Article Text

PDF

Original research
Distinction between contrast staining and hemorrhage after endovascular stroke treatment: one CT is not enough
  1. Sven Dekeyzer1,2,
  2. Omid Nikoubashman1,3,
  3. Bart Lutin2,
  4. Jeroen De Groote2,
  5. Evelien Vancaester4,
  6. Sofie De Blauwe5,
  7. Dimitri Hemelsoet6,
  8. Martin Wiesmann1,
  9. Luc Defreyne2
  1. 1Department of Diagnostic and Interventional Neuroradiology, RWTH University Hospital Aachen, Aachen, Germany
  2. 2Department of Vascular and Interventional Radiology, University Hospital (UZ) Ghent, Ghent, Belgium
  3. 3Institute for Neuroscience and Medicine 4, Forschungszentrum Jülich GmbH, Jülich, Germany
  4. 4Department of Neurology, AZ Groeninge, Courtray, Belgium
  5. 5Department of Neurology, AZ Sint-Jan, Bruges, Belgium
  6. 6Department of Neurology, University Hospital (UZ) Ghent, Ghent, Belgium
  1. Correspondence to Dr Sven Dekeyzer, Klinik für Neuroradiologie, Universitätsklinikum Aachen, Pauwelsstr. 30, Aachen 52074, Germany; sven.dekeyzer{at}gmail.com

Abstract

Background Postinterventional cerebral hyperdensities (PCHDs) are a common finding after endovascular stroke treatment. There is uncertainty about the extent to which PCHDs correspond to hemorrhage or contrast staining. Our aim was to evaluate the use of PCHD density on immediate postinterventional CT, and PCHD evolution on follow-up CT for differentiating contrast staining from hemorrhage after endovascular treatment.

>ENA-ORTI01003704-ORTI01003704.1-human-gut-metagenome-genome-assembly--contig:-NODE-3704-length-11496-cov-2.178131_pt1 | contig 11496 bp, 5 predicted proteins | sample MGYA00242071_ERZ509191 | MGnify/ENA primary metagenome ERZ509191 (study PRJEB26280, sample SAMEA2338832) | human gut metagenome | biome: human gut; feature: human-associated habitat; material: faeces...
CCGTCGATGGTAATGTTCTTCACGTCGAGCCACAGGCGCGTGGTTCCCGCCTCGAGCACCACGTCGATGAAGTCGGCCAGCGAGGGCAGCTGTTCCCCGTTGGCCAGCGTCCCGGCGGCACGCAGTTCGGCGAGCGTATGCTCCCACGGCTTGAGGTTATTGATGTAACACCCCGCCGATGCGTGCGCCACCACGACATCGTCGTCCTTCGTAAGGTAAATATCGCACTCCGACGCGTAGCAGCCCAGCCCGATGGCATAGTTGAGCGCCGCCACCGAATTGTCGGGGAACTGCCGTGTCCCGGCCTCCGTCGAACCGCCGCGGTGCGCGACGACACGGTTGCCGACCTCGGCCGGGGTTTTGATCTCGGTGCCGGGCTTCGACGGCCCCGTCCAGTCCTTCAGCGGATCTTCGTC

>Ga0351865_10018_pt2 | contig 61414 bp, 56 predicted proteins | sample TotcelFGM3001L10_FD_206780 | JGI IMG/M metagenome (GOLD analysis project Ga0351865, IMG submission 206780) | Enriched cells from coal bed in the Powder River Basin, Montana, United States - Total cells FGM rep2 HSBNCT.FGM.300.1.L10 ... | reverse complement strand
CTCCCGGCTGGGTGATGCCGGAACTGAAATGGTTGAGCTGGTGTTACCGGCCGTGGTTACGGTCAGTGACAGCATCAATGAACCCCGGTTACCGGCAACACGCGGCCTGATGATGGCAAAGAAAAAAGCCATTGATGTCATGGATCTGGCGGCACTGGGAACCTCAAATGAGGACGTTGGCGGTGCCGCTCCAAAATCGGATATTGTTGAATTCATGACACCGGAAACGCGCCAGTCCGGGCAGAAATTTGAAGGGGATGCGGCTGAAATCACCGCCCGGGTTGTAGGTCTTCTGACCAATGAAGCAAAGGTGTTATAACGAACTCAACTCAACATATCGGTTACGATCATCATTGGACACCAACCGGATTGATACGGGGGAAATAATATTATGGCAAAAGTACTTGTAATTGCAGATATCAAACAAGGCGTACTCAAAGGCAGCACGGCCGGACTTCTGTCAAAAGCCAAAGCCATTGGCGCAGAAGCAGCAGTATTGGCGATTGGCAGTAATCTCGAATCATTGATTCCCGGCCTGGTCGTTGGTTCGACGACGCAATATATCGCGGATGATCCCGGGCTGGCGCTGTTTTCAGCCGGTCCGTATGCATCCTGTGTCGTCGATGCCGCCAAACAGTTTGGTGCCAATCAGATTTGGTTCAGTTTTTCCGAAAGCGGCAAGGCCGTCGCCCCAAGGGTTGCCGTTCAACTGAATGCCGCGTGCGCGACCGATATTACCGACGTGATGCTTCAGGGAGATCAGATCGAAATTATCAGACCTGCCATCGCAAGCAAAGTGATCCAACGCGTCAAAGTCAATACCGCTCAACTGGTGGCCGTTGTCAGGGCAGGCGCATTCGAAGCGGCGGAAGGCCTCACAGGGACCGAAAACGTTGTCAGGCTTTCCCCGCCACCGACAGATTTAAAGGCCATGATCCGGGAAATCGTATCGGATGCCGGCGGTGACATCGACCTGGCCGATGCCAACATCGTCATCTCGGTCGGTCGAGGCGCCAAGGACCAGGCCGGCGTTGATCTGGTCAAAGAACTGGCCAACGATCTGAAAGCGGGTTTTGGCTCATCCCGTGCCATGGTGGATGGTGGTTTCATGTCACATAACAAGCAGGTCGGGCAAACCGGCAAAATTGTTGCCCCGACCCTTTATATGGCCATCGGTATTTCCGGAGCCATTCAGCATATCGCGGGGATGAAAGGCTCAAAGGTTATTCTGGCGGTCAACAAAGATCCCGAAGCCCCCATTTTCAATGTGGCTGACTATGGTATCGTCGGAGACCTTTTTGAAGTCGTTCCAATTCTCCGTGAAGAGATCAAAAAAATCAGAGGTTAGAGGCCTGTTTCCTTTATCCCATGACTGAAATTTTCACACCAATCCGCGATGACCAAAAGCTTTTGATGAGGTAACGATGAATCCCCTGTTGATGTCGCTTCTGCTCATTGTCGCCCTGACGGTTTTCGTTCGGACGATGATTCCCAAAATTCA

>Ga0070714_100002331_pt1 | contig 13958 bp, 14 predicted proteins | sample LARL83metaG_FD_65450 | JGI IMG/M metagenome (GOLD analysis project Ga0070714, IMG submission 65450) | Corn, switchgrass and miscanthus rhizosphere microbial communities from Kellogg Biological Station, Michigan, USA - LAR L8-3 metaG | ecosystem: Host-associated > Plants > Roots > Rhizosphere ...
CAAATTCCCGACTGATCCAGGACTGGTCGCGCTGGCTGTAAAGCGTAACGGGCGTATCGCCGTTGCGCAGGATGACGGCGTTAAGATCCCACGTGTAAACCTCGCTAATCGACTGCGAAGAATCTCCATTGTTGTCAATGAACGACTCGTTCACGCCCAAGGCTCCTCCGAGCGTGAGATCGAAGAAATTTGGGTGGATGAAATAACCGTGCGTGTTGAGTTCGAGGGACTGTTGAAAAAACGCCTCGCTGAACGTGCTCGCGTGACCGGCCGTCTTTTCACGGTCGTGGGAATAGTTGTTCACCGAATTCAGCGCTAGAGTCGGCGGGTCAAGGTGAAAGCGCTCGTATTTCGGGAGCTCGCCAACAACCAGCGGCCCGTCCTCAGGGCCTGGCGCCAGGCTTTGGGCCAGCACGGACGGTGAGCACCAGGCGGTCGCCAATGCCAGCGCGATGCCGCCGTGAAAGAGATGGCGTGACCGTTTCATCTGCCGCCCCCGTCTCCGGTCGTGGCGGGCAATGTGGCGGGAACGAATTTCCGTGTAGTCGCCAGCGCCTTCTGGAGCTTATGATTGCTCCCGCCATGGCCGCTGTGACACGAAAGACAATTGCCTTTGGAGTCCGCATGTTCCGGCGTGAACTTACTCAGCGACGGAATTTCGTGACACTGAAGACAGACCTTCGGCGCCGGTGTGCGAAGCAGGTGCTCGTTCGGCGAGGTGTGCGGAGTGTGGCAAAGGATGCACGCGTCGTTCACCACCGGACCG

Methods We retrospectively reviewed the imaging data of 84 patients who underwent endovascular treatment for acute arterial ischemic stroke in the anterior circulation and who received an immediate postinterventional CT, a follow-up CT within 36 h, and a follow-up MRI within 10 days.

Results PCHDs were seen in 62 of 84 patients in a total of 130 Alberta Stroke Program Early CT Score (ASPECTS) areas. A specificity of 100% to predict hemorrhage was only seen for PCHDs with densities <40 HU (for ruling hemorrhage out) and ≥140 HU (for ruling hemorrhage in), at the cost of a low sensitivity of 1.1% and 2.4%, respectively. Persisting PCHDs correlated with hemorrhage with a specificity of 93.3% and a sensitivity of 62.5%. When follow-up CT was performed at least 19 h after the first CT, persisting PCHDs correlated with hemorrhage with a specificity of 100% and a sensitivity of 62.5%.

Conclusions There are no density thresholds for PCHDs that allow predicting the absence or presence of hemorrhage with 100% specificity and acceptable sensitivity. A CT scan performed at least 19–24 h after endovascular therapy is the only reliable method to differentiate contrast staining from hemorrhage.

Statistics from Altmetric.com

Request permissions

If you wish to reuse any or all of this article please use the link below which will take you to the Copyright Clearance Center’s RightsLink service. You will be able to get a quick price and instant permission to reuse the content in many different ways.